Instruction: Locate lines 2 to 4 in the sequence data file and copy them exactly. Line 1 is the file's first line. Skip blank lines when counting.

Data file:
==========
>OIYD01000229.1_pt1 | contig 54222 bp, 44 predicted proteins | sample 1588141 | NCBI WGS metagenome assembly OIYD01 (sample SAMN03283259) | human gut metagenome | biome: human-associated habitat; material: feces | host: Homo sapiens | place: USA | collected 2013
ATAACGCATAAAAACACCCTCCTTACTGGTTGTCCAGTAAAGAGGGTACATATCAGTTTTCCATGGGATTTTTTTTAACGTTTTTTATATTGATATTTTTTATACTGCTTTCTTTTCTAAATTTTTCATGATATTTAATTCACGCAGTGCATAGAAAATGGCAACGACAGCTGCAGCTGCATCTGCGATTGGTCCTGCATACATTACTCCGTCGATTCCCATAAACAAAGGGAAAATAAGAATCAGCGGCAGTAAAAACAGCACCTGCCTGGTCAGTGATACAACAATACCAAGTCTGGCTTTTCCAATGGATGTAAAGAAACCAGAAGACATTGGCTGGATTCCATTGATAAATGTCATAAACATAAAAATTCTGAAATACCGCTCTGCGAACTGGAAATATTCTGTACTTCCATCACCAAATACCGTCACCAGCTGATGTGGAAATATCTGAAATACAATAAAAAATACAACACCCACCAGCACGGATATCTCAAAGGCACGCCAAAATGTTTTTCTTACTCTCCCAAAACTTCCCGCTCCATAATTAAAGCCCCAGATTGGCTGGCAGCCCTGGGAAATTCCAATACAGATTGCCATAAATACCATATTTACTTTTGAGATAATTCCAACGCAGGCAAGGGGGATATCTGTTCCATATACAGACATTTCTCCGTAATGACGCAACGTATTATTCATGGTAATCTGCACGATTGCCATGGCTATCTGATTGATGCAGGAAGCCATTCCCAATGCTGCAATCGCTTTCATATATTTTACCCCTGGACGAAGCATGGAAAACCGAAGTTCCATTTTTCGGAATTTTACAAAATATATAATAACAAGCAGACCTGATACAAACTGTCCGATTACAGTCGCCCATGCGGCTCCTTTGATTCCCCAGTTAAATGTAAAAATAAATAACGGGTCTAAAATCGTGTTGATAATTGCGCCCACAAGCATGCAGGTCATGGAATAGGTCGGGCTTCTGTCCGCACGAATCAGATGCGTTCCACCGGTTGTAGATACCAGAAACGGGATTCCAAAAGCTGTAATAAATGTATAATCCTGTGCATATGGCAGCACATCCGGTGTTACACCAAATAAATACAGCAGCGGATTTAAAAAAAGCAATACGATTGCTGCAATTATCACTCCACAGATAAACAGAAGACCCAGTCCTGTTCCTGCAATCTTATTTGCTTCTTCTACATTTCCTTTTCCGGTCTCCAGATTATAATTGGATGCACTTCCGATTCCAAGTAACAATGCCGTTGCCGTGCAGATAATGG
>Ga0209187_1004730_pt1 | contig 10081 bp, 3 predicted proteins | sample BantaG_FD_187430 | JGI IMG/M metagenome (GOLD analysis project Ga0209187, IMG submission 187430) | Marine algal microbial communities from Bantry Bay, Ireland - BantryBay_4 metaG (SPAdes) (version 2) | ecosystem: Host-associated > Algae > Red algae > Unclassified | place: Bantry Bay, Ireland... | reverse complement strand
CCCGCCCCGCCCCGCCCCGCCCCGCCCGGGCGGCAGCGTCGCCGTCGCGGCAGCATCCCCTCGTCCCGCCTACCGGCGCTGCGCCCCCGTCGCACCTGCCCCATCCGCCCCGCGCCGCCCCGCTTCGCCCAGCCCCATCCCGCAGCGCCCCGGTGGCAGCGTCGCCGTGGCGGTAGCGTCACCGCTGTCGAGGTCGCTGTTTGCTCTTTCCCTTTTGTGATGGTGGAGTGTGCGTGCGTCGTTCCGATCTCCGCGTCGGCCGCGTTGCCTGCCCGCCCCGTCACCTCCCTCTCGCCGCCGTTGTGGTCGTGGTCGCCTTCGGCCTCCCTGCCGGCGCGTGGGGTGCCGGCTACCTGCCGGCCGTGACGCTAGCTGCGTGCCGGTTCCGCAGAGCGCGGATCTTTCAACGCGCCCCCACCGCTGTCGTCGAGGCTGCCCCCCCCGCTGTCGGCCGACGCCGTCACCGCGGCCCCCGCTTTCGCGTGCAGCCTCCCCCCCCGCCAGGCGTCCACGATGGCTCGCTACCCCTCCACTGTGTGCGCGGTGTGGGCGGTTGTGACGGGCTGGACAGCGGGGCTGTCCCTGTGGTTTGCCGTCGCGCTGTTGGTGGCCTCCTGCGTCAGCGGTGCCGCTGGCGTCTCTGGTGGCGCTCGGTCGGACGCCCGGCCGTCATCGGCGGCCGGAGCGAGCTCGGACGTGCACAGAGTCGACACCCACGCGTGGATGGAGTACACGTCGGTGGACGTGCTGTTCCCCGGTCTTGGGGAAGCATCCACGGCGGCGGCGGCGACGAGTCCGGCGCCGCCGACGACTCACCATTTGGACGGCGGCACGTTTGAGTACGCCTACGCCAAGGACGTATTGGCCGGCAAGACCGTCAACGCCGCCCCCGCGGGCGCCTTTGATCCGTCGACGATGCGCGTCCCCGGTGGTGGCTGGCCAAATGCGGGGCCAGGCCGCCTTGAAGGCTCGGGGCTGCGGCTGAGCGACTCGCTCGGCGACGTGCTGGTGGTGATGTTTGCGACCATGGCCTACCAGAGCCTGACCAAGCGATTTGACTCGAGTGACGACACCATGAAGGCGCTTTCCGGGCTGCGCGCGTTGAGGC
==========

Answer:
ATAACGCATAAAAACACCCTCCTTACTGGTTGTCCAGTAAAGAGGGTACATATCAGTTTTCCATGGGATTTTTTTTAACGTTTTTTATATTGATATTTTTTATACTGCTTTCTTTTCTAAATTTTTCATGATATTTAATTCACGCAGTGCATAGAAAATGGCAACGACAGCTGCAGCTGCATCTGCGATTGGTCCTGCATACATTACTCCGTCGATTCCCATAAACAAAGGGAAAATAAGAATCAGCGGCAGTAAAAACAGCACCTGCCTGGTCAGTGATACAACAATACCAAGTCTGGCTTTTCCAATGGATGTAAAGAAACCAGAAGACATTGGCTGGATTCCATTGATAAATGTCATAAACATAAAAATTCTGAAATACCGCTCTGCGAACTGGAAATATTCTGTACTTCCATCACCAAATACCGTCACCAGCTGATGTGGAAATATCTGAAATACAATAAAAAATACAACACCCACCAGCACGGATATCTCAAAGGCACGCCAAAATGTTTTTCTTACTCTCCCAAAACTTCCCGCTCCATAATTAAAGCCCCAGATTGGCTGGCAGCCCTGGGAAATTCCAATACAGATTGCCATAAATACCATATTTACTTTTGAGATAATTCCAACGCAGGCAAGGGGGATATCTGTTCCATATACAGACATTTCTCCGTAATGACGCAACGTATTATTCATGGTAATCTGCACGATTGCCATGGCTATCTGATTGATGCAGGAAGCCATTCCCAATGCTGCAATCGCTTTCATATATTTTACCCCTGGACGAAGCATGGAAAACCGAAGTTCCATTTTTCGGAATTTTACAAAATATATAATAACAAGCAGACCTGATACAAACTGTCCGATTACAGTCGCCCATGCGGCTCCTTTGATTCCCCAGTTAAATGTAAAAATAAATAACGGGTCTAAAATCGTGTTGATAATTGCGCCCACAAGCATGCAGGTCATGGAATAGGTCGGGCTTCTGTCCGCACGAATCAGATGCGTTCCACCGGTTGTAGATACCAGAAACGGGATTCCAAAAGCTGTAATAAATGTATAATCCTGTGCATATGGCAGCACATCCGGTGTTACACCAAATAAATACAGCAGCGGATTTAAAAAAAGCAATACGATTGCTGCAATTATCACTCCACAGATAAACAGAAGACCCAGTCCTGTTCCTGCAATCTTATTTGCTTCTTCTACATTTCCTTTTCCGGTCTCCAGATTATAATTGGATGCACTTCCGATTCCAAGTAACAATGCCGTTGCCGTGCAGATAATGG
>Ga0209187_1004730_pt1 | contig 10081 bp, 3 predicted proteins | sample BantaG_FD_187430 | JGI IMG/M metagenome (GOLD analysis project Ga0209187, IMG submission 187430) | Marine algal microbial communities from Bantry Bay, Ireland - BantryBay_4 metaG (SPAdes) (version 2) | ecosystem: Host-associated > Algae > Red algae > Unclassified | place: Bantry Bay, Ireland... | reverse complement strand
CCCGCCCCGCCCCGCCCCGCCCCGCCCGGGCGGCAGCGTCGCCGTCGCGGCAGCATCCCCTCGTCCCGCCTACCGGCGCTGCGCCCCCGTCGCACCTGCCCCATCCGCCCCGCGCCGCCCCGCTTCGCCCAGCCCCATCCCGCAGCGCCCCGGTGGCAGCGTCGCCGTGGCGGTAGCGTCACCGCTGTCGAGGTCGCTGTTTGCTCTTTCCCTTTTGTGATGGTGGAGTGTGCGTGCGTCGTTCCGATCTCCGCGTCGGCCGCGTTGCCTGCCCGCCCCGTCACCTCCCTCTCGCCGCCGTTGTGGTCGTGGTCGCCTTCGGCCTCCCTGCCGGCGCGTGGGGTGCCGGCTACCTGCCGGCCGTGACGCTAGCTGCGTGCCGGTTCCGCAGAGCGCGGATCTTTCAACGCGCCCCCACCGCTGTCGTCGAGGCTGCCCCCCCCGCTGTCGGCCGACGCCGTCACCGCGGCCCCCGCTTTCGCGTGCAGCCTCCCCCCCCGCCAGGCGTCCACGATGGCTCGCTACCCCTCCACTGTGTGCGCGGTGTGGGCGGTTGTGACGGGCTGGACAGCGGGGCTGTCCCTGTGGTTTGCCGTCGCGCTGTTGGTGGCCTCCTGCGTCAGCGGTGCCGCTGGCGTCTCTGGTGGCGCTCGGTCGGACGCCCGGCCGTCATCGGCGGCCGGAGCGAGCTCGGACGTGCACAGAGTCGACACCCACGCGTGGATGGAGTACACGTCGGTGGACGTGCTGTTCCCCGGTCTTGGGGAAGCATCCACGGCGGCGGCGGCGACGAGTCCGGCGCCGCCGACGACTCACCATTTGGACGGCGGCACGTTTGAGTACGCCTACGCCAAGGACGTATTGGCCGGCAAGACCGTCAACGCCGCCCCCGCGGGCGCCTTTGATCCGTCGACGATGCGCGTCCCCGGTGGTGGCTGGCCAAATGCGGGGCCAGGCCGCCTTGAAGGCTCGGGGCTGCGGCTGAGCGACTCGCTCGGCGACGTGCTGGTGGTGATGTTTGCGACCATGGCCTACCAGAGCCTGACCAAGCGATTTGACTCGAGTGACGACACCATGAAGGCGCTTTCCGGGCTGCGCGCGTTGAGGC